Notepad finally gets spellcheck on Windows 11

Microsoft made several improvements to Notepad in the last couple of years. The text editor looks like a modern app, offers tab support, and can count characters and words. Now, Notepad users on Windows 11 can use spellcheck and autocorrect to weed out typing inconsistencies.

Windows Latest spotted this feature earlier in an Insider build when Microsoft was testing it. Both these features are a no-brainer in a text editor, but it took four decades for the Redmond giant to realize that.

Still, it is a minute addition that every Notepad user will use. After updating the Notepad app to version 11.2405.13.0 on our Windows 11 PC, we noticed that spellcheck and autocorrect features were pre-enabled. Note that the autocorrect feature requires the spellcheck to be active to fix your text mistakes.

Since many people use Notepad to look at text files and other file formats(.srt,.lrc,.md, and more), you can turn off the spellcheck feature for some of them. Code files are one of the examples that don’t need a spellcheck (unless you want to check spelling errors in comments).

spellcheck and autocorrect feature settings in notepad windows 11

As shown in the screenshot below, Notepad highlights the incorrect spelling of the word. When you hover the cursor over it, it displays some suggestions. You can also right-click and select the spellcheck option from the context menu or press the Shift + F10 keyboard shortcut.

spellcheck feature in notepad windows 11 stable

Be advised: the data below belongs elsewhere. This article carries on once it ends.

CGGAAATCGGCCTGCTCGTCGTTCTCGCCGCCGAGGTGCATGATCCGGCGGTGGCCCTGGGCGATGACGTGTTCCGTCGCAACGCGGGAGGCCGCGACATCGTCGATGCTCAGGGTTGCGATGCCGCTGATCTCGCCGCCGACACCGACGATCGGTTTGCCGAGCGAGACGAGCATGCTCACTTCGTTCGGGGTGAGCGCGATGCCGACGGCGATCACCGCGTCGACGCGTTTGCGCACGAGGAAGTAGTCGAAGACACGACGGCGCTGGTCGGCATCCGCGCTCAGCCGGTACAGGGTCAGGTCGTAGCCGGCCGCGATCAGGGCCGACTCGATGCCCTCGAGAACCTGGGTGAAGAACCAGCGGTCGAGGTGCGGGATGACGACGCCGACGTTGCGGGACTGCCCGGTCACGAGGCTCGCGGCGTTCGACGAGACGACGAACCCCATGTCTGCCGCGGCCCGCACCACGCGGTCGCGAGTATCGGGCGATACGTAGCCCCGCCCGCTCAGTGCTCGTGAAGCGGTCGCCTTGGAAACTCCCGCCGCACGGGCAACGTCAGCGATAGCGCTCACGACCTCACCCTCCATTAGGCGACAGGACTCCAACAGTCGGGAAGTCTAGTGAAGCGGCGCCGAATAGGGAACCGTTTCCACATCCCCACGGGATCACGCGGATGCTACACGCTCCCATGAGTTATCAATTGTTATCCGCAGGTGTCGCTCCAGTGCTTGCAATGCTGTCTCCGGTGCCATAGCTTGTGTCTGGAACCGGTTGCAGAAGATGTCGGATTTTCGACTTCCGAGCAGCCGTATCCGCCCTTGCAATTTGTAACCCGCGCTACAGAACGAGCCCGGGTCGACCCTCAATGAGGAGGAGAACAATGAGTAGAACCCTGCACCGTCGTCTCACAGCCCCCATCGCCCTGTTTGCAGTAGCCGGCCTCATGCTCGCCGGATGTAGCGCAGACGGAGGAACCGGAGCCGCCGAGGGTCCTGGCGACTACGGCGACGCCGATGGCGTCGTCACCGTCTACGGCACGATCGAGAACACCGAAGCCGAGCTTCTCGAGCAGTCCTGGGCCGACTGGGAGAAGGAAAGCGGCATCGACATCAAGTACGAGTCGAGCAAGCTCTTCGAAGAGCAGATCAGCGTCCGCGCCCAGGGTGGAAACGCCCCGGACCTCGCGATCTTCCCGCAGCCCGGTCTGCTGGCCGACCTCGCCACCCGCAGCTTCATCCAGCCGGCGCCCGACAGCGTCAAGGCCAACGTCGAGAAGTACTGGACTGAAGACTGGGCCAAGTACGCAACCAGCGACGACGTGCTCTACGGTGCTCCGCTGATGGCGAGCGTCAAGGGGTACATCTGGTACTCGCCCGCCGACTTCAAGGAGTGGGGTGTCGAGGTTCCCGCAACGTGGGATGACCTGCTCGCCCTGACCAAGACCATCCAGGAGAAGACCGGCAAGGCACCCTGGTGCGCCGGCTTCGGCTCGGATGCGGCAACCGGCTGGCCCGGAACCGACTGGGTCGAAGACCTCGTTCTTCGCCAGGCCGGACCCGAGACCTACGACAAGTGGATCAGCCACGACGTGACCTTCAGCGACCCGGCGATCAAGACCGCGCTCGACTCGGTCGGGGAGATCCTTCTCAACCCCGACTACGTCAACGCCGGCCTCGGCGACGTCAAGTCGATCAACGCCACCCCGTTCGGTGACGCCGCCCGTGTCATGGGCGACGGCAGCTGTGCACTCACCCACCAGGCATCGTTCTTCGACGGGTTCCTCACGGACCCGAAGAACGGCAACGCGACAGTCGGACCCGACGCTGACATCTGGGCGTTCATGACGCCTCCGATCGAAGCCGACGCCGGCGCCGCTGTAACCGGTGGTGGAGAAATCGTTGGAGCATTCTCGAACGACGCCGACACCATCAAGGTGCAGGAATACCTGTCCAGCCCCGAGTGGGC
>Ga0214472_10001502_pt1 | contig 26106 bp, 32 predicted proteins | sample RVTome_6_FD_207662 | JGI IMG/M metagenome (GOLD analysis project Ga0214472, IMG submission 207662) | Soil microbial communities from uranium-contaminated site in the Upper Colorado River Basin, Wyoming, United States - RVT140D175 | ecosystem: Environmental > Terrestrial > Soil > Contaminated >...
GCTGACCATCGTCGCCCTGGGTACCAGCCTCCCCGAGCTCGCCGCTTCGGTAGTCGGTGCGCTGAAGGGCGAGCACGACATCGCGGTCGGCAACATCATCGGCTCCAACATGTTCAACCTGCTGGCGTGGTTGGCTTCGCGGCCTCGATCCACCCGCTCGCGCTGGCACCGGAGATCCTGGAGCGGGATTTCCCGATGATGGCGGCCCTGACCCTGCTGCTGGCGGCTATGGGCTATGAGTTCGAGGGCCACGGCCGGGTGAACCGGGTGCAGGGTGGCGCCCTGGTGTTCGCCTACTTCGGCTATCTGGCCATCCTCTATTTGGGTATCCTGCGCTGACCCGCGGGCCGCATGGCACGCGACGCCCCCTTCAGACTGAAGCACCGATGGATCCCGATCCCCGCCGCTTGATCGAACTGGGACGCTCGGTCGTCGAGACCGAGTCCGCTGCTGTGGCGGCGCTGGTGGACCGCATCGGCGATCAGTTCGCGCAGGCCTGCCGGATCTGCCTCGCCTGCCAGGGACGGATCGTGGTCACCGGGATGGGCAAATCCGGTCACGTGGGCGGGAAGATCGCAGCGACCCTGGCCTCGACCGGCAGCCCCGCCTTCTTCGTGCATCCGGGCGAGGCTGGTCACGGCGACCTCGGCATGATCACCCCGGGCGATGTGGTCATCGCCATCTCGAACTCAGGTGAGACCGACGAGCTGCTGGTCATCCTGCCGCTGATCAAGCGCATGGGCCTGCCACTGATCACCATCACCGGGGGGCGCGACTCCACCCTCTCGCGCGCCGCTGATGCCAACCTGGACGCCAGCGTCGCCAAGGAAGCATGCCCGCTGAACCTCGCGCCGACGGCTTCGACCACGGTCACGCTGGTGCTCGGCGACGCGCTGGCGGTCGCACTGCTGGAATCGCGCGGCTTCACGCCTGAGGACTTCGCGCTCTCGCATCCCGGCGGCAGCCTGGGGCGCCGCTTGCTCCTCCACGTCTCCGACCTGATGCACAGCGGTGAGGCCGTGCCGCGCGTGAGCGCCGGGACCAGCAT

Apart from this much-needed feature upgrade, Microsoft is also experimenting with Copilot integration in Notepad.

Send Notepad text to Copilot

In the first half of 2024, Windows Latest noticed the rampant inclusion of Copilot in Windows 11 Insider builds and native apps. Among those, we spotted an “Explain with Copilot” option in Notepad.

explain with copilot option in notepad

The feature sends the selected text to Copilot, where you can ask it to interpret and explain it. But in a few recent builds, the option has disappeared from the context menu. It could be due to the fact that Copilot is a full-fledged app now.

Maybe the initial testing didn’t garner enough interest from the users, so Microsoft decided to scrap the idea. If Microsoft wants to add an AI explanation feature in Notepad, it would be better if it worked inside it. Jumping to Copilot in the sidebar adds multiple steps and isn’t a good experience.

About The Author

Abhishek Mishra

Abhishek Mishra is a skilled news reporter working at Windows Latest, where he focuses on everything about computing and Windows. With a strong background in computer applications, thanks to his master's degree, Abhishek knows his way around complex tech subjects. His love for reading and his four years in journalism have sharpened his ability to explain tricky tech ideas in easy-to-understand ways. Over his career, he has crafted hundreds of detailed articles for publications like MakeUseof, Tom's Hardware, and more in the pursuit of helping tech enthusiasts.